5. “Careful” or more to the point “protracted” phase out plans don’t seem to work that often. A minister could implement rapid reform as follows:-

    1. Buy back taxi licences at the market price.
    2. Charge a monthly government fee for new taxi licences at roughly the old lease rate (ie a taxi tax) and issue licences to all that will pay.

    Then over time the debt on the buy back should be paid down and the new taxi tax should be decreased.

    Note that taxi licences are different to taxi drivers licences. The former is for the plate that allows a car to operate as a taxi whilst the latter certifies the driver.

  6. No, TerjeP, that would miss the point of a proper transition. It wouldn’t have the taxi drivers’ professional associations stepping in to take up the slack by providing their own certification of safe (i.e. not opportunistic mugger) drivers – before the old system ended.

    Your note in that last paragraph identifies one of the areas in which the authorities have lost the plot and are using licensing for other purposes (revenue) than the public purpose originally supplied.

  7. I operated in business for 10 years in an unlicensed profession (IT professional) and I’m far from convinced that licensing has much to offer either to consumers or to practitioners

    Yes, but in IT we also have things like certification. I found it difficult to get work without an MSCE (I’m more of a *NIX person), though I suppose that’s the difference between a private certification and a state licensing system

  8. “I suppose that’s the difference between a private certification and a state licensing system”

    Yes, that’s the whole point. If people want accredited taxi drivers/cars then the market can provide it, just like it provides MCSE certificates. The government’s enforced requirement for taxi licencing has created shortages of taxi services all over the place. Try going out in Newcastle or Fremantle and getting a taxi home late at night. I still have the business card of a black market taxi I’ve used when I’ve been in Newy. In Sydney it’s bad enough as well – I’ve walked to North Sydney multiple times in the middle of the night to get a taxi home because there were people everywhere competing for the few taxis driving around in the city.

  9. “1. Buy back taxi licences at the market price.”

    How would this price be determined precisely?

    I’d be tempted to announce that unlicenced taxis will be allowed to compete with licenced ones after a certain date and let the market discount the licence value (a lot of people would prefer to use currently licenced taxis to new ones so the licence price wouldn’t go to zero, at least in the short term.)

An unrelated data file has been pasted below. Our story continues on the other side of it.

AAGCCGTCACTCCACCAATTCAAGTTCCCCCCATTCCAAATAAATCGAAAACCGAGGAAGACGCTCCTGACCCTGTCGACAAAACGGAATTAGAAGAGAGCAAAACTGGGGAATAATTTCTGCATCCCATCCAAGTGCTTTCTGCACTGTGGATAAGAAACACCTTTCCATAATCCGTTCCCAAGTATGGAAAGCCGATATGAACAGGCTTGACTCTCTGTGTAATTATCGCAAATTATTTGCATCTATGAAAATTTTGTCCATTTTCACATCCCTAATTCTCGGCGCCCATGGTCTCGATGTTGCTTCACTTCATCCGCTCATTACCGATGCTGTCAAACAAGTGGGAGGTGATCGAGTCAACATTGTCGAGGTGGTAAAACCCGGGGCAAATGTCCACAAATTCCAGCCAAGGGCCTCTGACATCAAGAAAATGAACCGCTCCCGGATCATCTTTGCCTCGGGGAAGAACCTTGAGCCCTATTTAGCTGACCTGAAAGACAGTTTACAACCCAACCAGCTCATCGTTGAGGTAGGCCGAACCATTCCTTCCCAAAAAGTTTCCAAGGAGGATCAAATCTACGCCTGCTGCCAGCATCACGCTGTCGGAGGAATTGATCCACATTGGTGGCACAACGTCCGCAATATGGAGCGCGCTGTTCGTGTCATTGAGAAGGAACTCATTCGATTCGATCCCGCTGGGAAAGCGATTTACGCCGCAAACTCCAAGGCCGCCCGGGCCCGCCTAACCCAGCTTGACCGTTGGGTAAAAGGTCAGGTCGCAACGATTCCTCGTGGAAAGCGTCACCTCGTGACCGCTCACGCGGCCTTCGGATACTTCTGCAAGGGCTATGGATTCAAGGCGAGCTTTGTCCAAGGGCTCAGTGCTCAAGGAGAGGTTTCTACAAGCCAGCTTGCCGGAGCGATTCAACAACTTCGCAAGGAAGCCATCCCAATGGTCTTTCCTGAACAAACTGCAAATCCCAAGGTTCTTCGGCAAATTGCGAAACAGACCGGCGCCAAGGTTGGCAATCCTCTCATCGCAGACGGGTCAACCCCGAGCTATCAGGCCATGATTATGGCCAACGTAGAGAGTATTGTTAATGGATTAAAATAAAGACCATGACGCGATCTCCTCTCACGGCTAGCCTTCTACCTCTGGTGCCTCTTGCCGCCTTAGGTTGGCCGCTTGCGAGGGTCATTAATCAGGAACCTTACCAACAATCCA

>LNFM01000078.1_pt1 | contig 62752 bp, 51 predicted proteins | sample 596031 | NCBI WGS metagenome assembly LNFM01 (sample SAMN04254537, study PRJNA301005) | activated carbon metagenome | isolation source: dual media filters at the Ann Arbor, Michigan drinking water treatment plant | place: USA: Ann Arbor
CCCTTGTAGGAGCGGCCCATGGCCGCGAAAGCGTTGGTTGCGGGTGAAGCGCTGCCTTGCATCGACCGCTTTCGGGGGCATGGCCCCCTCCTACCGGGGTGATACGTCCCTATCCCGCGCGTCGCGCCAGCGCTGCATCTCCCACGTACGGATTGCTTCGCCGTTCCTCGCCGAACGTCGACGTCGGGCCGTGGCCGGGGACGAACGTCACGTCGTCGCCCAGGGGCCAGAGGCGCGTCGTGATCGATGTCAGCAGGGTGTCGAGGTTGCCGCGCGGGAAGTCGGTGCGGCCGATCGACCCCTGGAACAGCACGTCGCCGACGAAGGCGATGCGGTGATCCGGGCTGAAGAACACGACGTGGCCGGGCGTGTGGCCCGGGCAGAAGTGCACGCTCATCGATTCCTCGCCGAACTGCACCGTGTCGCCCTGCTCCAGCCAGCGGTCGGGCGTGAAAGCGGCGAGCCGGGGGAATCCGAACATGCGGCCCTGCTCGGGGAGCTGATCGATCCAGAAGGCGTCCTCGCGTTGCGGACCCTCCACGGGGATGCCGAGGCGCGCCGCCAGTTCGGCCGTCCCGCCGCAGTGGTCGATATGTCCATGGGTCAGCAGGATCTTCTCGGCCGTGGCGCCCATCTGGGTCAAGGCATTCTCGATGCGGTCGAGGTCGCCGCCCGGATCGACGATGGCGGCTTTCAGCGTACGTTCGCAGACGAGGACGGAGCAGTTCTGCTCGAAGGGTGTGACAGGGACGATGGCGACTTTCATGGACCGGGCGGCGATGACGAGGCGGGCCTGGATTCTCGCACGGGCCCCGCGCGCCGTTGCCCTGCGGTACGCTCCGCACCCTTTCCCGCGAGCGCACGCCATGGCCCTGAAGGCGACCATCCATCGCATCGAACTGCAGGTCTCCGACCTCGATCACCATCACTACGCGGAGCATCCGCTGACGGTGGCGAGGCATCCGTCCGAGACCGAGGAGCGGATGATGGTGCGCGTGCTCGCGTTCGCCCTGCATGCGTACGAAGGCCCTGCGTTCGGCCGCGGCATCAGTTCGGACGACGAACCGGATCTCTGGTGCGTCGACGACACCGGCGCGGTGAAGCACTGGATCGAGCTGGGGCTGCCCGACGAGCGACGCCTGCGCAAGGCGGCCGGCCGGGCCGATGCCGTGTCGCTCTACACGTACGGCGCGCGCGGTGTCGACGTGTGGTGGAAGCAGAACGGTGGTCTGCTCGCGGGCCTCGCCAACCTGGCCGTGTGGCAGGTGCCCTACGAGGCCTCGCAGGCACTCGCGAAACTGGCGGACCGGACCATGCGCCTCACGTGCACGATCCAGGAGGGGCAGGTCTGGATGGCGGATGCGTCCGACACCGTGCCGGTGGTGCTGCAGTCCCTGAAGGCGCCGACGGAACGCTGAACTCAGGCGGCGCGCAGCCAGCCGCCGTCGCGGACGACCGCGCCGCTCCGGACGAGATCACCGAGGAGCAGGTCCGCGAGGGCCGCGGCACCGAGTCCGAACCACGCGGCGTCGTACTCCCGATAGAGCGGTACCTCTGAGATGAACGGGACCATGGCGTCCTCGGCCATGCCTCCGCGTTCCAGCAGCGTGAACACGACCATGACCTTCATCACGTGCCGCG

“2. Charge a monthly government fee for new taxi licences at roughly the old lease rate (ie a taxi tax) and issue licences to all that will pay.”

    What’s the old lease rate? Why wouldn’t we get rid of licencing altogether? I agree with P.M Lawrence – professional certification is sufficient and would step in to fill the gap.

  10. “I agree with P.M Lawrence – professional certification is sufficient and would step in to fill the gap”.

    That’s not what I meant at all. Rather, although that would come in and eventually do a better job, it’s not a good idea just to end the old system and let that happen any more than it’s a good idea for a diver who has been too deep too long to get out of the water as fast as possible. What’s needed is the kind of phasing out that brings in the new approach before the old one stops providing coverage, so that there is no gap.

    Of course, a lot of these systems are structured the way they are to produce just that locking in, from the problems of stopping them. But that doesn’t mean the problems aren’t real.

  11. “That’s not what I meant at all.”

    Fine, then I don’t agree with you then. 😉
    Perhaps we agree on the desired final regulatory state but not the path on getting there.

    “What’s needed is the kind of phasing out that brings in the new approach before the old one stops providing coverage, so that there is no gap.”